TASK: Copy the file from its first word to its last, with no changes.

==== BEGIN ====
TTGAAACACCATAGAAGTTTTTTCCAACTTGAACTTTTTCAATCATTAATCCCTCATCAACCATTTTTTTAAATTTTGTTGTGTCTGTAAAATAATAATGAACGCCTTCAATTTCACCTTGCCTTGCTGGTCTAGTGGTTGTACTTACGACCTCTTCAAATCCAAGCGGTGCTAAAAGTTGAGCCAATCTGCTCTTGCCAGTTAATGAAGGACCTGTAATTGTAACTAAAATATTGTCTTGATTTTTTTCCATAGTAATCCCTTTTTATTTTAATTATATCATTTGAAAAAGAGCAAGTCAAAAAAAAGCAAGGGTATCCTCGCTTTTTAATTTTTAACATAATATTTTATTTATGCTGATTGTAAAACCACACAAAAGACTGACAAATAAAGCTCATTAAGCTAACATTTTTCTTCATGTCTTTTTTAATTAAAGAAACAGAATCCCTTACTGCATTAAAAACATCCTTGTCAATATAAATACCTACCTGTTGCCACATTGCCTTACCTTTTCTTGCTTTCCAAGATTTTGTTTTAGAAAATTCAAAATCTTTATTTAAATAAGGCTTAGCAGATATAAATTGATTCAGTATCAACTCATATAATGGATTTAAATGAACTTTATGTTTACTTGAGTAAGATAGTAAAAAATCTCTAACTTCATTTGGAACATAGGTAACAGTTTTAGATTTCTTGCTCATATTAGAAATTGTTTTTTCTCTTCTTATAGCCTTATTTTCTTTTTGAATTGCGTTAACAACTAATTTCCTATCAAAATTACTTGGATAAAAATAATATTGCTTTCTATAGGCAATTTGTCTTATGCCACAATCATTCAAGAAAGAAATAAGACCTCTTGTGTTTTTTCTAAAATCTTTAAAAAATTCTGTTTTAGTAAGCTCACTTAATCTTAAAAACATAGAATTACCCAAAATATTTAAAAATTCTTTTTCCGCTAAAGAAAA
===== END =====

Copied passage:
TTGAAACACCATAGAAGTTTTTTCCAACTTGAACTTTTTCAATCATTAATCCCTCATCAACCATTTTTTTAAATTTTGTTGTGTCTGTAAAATAATAATGAACGCCTTCAATTTCACCTTGCCTTGCTGGTCTAGTGGTTGTACTTACGACCTCTTCAAATCCAAGCGGTGCTAAAAGTTGAGCCAATCTGCTCTTGCCAGTTAATGAAGGACCTGTAATTGTAACTAAAATATTGTCTTGATTTTTTTCCATAGTAATCCCTTTTTATTTTAATTATATCATTTGAAAAAGAGCAAGTCAAAAAAAAGCAAGGGTATCCTCGCTTTTTAATTTTTAACATAATATTTTATTTATGCTGATTGTAAAACCACACAAAAGACTGACAAATAAAGCTCATTAAGCTAACATTTTTCTTCATGTCTTTTTTAATTAAAGAAACAGAATCCCTTACTGCATTAAAAACATCCTTGTCAATATAAATACCTACCTGTTGCCACATTGCCTTACCTTTTCTTGCTTTCCAAGATTTTGTTTTAGAAAATTCAAAATCTTTATTTAAATAAGGCTTAGCAGATATAAATTGATTCAGTATCAACTCATATAATGGATTTAAATGAACTTTATGTTTACTTGAGTAAGATAGTAAAAAATCTCTAACTTCATTTGGAACATAGGTAACAGTTTTAGATTTCTTGCTCATATTAGAAATTGTTTTTTCTCTTCTTATAGCCTTATTTTCTTTTTGAATTGCGTTAACAACTAATTTCCTATCAAAATTACTTGGATAAAAATAATATTGCTTTCTATAGGCAATTTGTCTTATGCCACAATCATTCAAGAAAGAAATAAGACCTCTTGTGTTTTTTCTAAAATCTTTAAAAAATTCTGTTTTAGTAAGCTCACTTAATCTTAAAAACATAGAATTACCCAAAATATTTAAAAATTCTTTTTCCGCTAAAGAAAA